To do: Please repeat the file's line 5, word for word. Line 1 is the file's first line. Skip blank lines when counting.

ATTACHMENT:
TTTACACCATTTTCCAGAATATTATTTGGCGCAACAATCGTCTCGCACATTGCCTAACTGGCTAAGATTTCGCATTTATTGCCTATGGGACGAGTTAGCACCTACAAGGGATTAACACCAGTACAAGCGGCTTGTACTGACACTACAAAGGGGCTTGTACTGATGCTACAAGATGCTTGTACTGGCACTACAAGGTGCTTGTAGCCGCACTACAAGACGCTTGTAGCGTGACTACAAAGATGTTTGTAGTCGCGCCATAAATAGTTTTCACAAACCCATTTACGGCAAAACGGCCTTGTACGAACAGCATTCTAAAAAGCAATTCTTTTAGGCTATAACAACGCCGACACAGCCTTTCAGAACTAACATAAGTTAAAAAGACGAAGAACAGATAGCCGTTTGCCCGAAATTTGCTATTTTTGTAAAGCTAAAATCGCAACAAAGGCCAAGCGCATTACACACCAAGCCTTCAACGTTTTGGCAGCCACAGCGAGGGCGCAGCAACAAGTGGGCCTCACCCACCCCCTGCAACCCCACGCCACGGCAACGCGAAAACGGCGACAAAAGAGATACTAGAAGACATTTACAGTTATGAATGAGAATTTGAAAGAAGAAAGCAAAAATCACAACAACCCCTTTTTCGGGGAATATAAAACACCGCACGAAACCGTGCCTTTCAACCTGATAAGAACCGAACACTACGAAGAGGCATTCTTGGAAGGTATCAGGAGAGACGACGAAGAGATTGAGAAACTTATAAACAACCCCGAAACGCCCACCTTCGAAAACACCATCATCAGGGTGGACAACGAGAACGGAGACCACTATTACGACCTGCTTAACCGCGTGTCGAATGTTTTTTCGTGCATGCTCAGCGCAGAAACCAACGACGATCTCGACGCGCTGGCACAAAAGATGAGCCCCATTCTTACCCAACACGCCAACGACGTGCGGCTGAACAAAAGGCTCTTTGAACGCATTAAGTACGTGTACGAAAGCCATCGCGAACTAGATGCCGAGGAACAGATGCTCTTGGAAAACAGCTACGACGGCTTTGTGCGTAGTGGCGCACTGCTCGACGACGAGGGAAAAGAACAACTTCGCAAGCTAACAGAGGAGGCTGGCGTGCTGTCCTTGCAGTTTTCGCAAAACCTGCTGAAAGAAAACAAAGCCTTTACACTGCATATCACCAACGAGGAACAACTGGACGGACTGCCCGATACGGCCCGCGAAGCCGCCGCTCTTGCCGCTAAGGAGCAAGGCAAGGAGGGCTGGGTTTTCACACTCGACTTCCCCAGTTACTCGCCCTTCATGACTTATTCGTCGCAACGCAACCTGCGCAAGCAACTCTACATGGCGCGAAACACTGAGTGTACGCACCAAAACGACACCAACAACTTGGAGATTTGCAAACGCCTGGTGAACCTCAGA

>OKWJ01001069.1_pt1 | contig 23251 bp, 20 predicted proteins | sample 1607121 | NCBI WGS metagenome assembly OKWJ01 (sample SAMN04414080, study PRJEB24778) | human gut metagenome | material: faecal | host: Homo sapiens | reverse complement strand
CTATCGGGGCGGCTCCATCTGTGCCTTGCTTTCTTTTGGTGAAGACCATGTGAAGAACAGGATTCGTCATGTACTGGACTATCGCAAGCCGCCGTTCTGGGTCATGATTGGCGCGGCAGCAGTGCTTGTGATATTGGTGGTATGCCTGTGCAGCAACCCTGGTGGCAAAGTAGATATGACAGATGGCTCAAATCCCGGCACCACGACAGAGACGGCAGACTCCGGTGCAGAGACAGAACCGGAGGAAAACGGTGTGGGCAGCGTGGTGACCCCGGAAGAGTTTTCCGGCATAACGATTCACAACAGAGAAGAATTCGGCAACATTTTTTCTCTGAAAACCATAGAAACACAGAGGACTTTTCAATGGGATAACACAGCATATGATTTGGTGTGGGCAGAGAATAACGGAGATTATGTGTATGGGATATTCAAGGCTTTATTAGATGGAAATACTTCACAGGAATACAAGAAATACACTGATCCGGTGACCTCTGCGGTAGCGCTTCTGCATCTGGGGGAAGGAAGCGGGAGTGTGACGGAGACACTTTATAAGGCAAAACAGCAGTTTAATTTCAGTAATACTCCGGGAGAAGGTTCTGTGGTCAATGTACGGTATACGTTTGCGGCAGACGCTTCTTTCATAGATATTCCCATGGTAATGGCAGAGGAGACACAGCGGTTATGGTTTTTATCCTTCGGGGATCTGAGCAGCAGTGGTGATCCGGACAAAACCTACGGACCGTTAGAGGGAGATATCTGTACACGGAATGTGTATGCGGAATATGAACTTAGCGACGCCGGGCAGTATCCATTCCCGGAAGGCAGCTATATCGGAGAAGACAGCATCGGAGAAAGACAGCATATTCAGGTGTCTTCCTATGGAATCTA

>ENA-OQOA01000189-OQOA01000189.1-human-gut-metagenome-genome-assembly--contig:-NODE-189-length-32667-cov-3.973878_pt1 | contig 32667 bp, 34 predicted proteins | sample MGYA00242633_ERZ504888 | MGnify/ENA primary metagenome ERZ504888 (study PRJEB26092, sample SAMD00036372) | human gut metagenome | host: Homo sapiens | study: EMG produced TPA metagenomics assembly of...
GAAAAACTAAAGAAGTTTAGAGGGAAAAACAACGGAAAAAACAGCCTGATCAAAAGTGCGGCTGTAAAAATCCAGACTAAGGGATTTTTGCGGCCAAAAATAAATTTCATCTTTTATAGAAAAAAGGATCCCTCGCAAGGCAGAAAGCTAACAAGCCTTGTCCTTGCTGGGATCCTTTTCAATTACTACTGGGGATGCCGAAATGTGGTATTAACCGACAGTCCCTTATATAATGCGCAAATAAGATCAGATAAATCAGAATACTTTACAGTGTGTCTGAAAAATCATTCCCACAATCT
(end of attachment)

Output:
GAAAAACTAAAGAAGTTTAGAGGGAAAAACAACGGAAAAAACAGCCTGATCAAAAGTGCGGCTGTAAAAATCCAGACTAAGGGATTTTTGCGGCCAAAAATAAATTTCATCTTTTATAGAAAAAAGGATCCCTCGCAAGGCAGAAAGCTAACAAGCCTTGTCCTTGCTGGGATCCTTTTCAATTACTACTGGGGATGCCGAAATGTGGTATTAACCGACAGTCCCTTATATAATGCGCAAATAAGATCAGATAAATCAGAATACTTTACAGTGTGTCTGAAAAATCATTCCCACAATCT